Dinner at Deviant's Palace Critical Essays

Tim Powers


(Critical Survey of Science Fiction and Fantasy)

Dinner at Deviant’s Palace is both representative of Tim Powers’ work and a significant departure from his earlier novels. The plot formula is very similar to that of nearly all of his previous novels. The protagonist encounters a problem, struggles against it, and gives himself up to drugs and denial when the going gets tough, but he pulls himself together for one last try in the nick of time. The formula is acted out slightly differently in this book because the stuporous period has ended long before the book begins. Even this, however, is reminiscent of The Drawing of the Dark (1979); both books begin with the protagonist unwillingly revisiting his past for the sake of a woman he lost.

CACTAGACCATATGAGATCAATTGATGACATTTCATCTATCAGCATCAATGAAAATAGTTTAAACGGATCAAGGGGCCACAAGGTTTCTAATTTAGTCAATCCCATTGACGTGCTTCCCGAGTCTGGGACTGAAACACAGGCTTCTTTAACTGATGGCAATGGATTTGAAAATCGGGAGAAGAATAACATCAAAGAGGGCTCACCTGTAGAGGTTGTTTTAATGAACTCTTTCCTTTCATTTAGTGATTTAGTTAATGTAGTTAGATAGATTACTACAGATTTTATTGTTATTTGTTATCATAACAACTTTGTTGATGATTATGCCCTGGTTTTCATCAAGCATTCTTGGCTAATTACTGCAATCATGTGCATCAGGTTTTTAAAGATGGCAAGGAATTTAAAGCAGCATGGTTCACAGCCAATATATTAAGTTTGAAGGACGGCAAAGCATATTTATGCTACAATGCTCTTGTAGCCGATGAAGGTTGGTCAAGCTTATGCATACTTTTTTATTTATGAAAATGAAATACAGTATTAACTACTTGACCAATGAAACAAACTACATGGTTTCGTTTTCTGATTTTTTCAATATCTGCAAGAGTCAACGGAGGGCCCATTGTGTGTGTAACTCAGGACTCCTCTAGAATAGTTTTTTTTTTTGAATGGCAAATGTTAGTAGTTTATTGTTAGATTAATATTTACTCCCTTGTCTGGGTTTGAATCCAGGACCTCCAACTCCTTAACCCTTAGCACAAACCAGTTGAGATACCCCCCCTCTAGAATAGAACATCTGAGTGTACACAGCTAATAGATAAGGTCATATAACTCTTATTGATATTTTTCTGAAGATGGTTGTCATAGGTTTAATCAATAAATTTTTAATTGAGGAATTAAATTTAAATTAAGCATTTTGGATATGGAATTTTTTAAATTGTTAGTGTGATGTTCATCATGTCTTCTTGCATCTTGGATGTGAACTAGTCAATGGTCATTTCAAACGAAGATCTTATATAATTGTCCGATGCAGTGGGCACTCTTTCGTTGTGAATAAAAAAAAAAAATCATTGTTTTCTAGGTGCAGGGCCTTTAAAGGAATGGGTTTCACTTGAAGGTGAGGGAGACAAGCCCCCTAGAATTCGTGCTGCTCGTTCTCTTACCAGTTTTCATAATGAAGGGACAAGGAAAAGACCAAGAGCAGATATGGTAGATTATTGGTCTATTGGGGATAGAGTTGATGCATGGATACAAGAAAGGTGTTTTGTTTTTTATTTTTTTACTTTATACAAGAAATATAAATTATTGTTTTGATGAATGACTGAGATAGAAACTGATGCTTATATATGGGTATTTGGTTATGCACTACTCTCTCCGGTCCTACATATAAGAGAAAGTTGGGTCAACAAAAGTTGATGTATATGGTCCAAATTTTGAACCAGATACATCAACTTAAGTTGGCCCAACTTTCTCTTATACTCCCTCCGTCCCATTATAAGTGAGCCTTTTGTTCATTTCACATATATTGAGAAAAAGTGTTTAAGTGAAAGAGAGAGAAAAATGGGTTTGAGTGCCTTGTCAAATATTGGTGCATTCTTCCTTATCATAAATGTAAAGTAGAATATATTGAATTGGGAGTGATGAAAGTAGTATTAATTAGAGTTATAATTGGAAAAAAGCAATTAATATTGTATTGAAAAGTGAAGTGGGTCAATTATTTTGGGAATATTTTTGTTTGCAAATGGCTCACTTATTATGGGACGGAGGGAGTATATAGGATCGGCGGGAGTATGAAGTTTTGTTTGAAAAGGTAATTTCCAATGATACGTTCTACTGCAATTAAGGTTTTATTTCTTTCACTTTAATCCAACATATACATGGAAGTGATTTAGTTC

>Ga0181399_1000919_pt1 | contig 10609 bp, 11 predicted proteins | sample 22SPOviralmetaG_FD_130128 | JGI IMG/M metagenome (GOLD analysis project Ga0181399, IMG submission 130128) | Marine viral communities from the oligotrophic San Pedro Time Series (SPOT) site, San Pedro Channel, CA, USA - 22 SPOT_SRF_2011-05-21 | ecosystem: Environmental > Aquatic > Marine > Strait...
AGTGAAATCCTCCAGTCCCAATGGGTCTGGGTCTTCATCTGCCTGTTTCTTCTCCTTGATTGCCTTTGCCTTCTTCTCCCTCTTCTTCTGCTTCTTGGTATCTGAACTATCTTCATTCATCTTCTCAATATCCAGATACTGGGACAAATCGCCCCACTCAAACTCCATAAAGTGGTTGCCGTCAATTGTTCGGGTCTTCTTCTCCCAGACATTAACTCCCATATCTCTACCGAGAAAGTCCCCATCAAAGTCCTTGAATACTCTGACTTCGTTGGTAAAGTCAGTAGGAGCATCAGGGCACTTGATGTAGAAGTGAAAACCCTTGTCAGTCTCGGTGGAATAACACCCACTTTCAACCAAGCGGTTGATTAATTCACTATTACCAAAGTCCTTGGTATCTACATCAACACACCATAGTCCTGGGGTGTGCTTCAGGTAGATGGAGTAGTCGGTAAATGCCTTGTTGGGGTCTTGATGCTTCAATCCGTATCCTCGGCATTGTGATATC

Despite the familiar plot, Powers breaks new ground in Dinner at Deviant’s Palace. In contrast to The Drawing of the Dark, The Anubis Gates (1983), On Stranger Tides (1987), and The Stress of Her Regard (1989), the adversary in this book is not supernatural. There are vampiric ghosts, zombies, monsters, and beings with superhuman powers, but all of these are explained without resort to magic. In addition, the ending of Dinner at Deviant’s Palace leaves important business unconsummated, whereas the other four books all end with the adventure finished, even if the protagonist does not get to live happily ever after. Powers may have thought that it was safer to end a science-fiction novel on an ambiguous note because science fiction deals with subject matter inherently more familiar than that of fantasy, depending as it does on laws of nature and...

(The entire section is 661 words.)